Why I’m Quitting Twitter (And Why You Might Quit Too)
Do you ever feel a little overwhelmed with modern communications?
Too many emails to reply to? Too many updates to read on LinkedIn? Too many postings to check out on Facebook? Too many blogs to keep updated with? (The irony that this might be one of them isn’t lost on me.)
As someone who spends a huge amount of time delivering workshops and travelling, it can often be a whole day before I’m able to check my messages – both in my inbox and on social media. (It’d be rather rude if I told my delegates, “Hold on a minute, I just need to comment on this posting.”)
What awaits me is often a little overwhelming but, being the conscientious personal brander I am, I knuckle down and try to respond to everything within 24 hours (48 at the outside). The problem is, whilst I’m keeping up with my reactive communications, my proactive ones aren’t doing so well.
A case in point is Twitter
Twitter (and Facebook too, though I’ve never ventured onto that) is a great place for real-time interactions, responding to others’ messages, posting your own, then responding to their responses. But if your situation is like mine and you’re away from your screen for hours on end, that’s rarely feasible. So I’ve always relied on a scheduling system to help me – I set up the tweets, then the system sends them out at the designated time.
It keeps my timeline topped up – and my updates on my followers’ radars – but can feel a little like I’m pushing lots of information out there, without doing my bit to share what others are tweeting.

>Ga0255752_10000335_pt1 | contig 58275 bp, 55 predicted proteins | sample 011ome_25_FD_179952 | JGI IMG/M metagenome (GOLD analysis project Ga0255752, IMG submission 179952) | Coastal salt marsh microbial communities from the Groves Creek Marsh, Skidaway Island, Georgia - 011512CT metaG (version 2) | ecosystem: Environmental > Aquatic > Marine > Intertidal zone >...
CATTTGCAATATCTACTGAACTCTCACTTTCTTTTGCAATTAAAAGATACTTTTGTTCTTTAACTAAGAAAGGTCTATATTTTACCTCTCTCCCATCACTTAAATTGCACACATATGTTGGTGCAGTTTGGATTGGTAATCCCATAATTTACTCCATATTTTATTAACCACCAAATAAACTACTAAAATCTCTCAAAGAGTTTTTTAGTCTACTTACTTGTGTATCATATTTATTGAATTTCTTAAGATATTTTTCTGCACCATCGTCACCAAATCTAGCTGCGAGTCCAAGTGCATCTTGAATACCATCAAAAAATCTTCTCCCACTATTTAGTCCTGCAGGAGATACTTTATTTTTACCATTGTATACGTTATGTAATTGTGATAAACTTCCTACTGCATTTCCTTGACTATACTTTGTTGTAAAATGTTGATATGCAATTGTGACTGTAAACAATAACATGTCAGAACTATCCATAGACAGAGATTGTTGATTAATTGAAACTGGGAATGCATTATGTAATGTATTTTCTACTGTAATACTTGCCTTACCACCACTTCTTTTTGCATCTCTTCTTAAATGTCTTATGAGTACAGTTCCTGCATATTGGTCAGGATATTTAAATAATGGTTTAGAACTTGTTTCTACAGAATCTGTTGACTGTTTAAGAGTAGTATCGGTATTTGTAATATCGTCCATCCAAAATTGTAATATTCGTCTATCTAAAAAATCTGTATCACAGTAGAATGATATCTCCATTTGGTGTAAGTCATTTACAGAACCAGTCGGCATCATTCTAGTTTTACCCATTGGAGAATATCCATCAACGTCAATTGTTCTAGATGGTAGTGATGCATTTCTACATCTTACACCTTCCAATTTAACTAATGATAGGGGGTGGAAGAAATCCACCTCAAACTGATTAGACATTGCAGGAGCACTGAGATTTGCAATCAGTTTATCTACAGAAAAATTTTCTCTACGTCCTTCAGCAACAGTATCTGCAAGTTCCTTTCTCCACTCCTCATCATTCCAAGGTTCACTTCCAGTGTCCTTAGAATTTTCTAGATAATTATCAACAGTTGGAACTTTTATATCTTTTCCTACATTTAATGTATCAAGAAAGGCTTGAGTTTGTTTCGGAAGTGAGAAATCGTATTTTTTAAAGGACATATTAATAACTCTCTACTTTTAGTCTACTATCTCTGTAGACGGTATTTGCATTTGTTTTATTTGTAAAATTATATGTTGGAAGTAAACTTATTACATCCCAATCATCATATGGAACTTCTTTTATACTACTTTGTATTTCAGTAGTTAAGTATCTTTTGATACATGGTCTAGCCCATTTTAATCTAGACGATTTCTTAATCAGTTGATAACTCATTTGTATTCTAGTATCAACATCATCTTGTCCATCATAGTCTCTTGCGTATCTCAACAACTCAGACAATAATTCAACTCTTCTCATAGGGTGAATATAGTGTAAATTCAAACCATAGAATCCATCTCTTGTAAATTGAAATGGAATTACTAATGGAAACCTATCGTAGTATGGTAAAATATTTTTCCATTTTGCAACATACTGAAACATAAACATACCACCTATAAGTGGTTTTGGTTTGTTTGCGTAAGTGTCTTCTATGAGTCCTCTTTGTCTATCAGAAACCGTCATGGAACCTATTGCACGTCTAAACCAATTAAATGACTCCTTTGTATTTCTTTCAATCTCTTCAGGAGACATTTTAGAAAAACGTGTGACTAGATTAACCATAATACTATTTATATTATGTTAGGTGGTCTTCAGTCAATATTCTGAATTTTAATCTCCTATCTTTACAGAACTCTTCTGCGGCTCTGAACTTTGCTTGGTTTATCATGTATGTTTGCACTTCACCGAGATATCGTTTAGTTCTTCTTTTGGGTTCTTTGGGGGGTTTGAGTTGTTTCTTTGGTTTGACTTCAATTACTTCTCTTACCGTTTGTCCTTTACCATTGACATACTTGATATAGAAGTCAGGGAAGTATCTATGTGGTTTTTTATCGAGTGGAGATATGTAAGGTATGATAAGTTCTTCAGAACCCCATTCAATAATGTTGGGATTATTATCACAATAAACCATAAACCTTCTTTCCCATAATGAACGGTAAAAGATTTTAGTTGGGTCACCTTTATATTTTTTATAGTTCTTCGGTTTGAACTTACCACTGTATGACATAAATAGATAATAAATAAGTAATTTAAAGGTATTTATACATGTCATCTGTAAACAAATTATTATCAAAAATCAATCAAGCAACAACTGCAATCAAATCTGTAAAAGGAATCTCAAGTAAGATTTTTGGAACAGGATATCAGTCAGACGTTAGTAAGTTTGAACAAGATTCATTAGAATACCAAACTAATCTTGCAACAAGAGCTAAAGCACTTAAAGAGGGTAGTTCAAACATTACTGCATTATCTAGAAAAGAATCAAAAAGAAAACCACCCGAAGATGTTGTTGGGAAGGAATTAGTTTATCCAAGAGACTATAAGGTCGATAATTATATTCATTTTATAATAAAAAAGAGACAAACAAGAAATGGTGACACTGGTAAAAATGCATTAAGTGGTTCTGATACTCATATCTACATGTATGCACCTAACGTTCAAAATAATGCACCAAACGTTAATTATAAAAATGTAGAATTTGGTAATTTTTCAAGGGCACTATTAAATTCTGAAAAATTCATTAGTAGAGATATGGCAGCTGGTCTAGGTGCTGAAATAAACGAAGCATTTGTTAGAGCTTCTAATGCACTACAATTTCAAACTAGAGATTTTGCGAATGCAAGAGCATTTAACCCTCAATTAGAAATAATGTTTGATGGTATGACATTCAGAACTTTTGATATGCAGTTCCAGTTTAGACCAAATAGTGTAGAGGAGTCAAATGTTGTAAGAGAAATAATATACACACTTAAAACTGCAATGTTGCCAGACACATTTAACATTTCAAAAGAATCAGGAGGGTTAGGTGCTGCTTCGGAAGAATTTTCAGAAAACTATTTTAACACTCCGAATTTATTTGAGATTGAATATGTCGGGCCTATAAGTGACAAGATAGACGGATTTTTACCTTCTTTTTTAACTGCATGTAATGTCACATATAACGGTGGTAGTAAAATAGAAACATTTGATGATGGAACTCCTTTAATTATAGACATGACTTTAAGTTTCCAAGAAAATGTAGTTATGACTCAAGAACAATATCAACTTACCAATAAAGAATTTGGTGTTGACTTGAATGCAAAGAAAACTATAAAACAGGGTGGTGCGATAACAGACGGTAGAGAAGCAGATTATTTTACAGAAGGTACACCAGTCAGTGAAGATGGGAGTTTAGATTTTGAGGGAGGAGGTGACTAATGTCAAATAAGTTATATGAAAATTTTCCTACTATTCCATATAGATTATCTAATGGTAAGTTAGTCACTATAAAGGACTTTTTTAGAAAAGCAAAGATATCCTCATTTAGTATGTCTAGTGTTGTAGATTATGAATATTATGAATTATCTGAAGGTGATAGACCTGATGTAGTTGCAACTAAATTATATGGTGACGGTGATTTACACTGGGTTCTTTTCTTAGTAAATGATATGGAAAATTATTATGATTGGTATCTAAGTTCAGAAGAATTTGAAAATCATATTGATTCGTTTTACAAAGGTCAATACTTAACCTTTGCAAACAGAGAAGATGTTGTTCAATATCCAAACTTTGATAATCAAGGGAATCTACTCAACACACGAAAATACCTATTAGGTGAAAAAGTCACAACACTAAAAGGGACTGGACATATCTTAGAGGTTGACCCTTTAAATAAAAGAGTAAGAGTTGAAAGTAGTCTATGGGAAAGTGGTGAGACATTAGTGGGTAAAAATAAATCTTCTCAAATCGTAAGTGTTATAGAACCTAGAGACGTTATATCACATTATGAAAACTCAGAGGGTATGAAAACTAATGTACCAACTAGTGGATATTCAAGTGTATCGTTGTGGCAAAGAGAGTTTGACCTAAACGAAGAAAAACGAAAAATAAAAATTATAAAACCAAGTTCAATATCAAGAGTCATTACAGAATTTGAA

In an effort to balance that, I’d try and include in my scheduled messages retweets of others’ updates – usually things that tickled my funny bone or intrigued me.
The trouble is, that’s not really what Twitter etiquette is about…as I had pointed out to me.
A fellow tweeter whose message I had shared this way sent a snarky tweet telling me that, for a personal brand guru [his words], my use of twitter was ‘extremely bad’ and I should be retweeting directly, in real-time.
And whilst he definitely put my back up with his tone, plus the fact he called me Jen (I think you already know where I stand on shortening names without asking), he had a valid point. So I stepped back for a moment and thought:
“If I can’t use it properly, why the heck am I using Twitter at all?”
On the plus side:
- it’s an extra vehicle for me to share my thoughts on personal brand – including when I write a new blog post – alongside those I put out via LinkedIn and emails;
- and when I can use it in the moment, it’s a quick way to stay in touch with some of my contacts.
But that’s pretty much it. Whereas on the down side:
- you have to scroll through a lot of inane tweets to get to something interesting;
- it creates another source of messages that need replying to when I get back online;
- the majority of my clients and contacts don’t even use Twitter (LinkedIn being their media of choice);
- scheduling the tweets takes a fair bit of time;
- there’s the guilt that I’m not interacting with my followers in the way I should;
- plus people are quick to send you snarky messages if they don’t like what you’re doing.
It also occurred to me I wasn’t even following the very same advice I give my clients:
If you’re going to do social media, do it well or not at all.
So I’ve made a decision: I’m quitting Twitter.
As of the end of September, I’m done with it (I’m staying on until then so I can use the site to share this post letting people I’ll no longer be using the site – which is somewhat Kafkaesque but there’s logic in there somewhere).
After that, I’ll delete the app from my phone, remove the bookmark from my homepage, close down my account and…I hope…gain some precious time back. Who knows? Maybe you’ll want to do the same.
What do you think? Do you love Twitter and think it’s the best thing since sliced bread? Or do you find it a bore and a chore like me? Let me know your thoughts in the comment box below.
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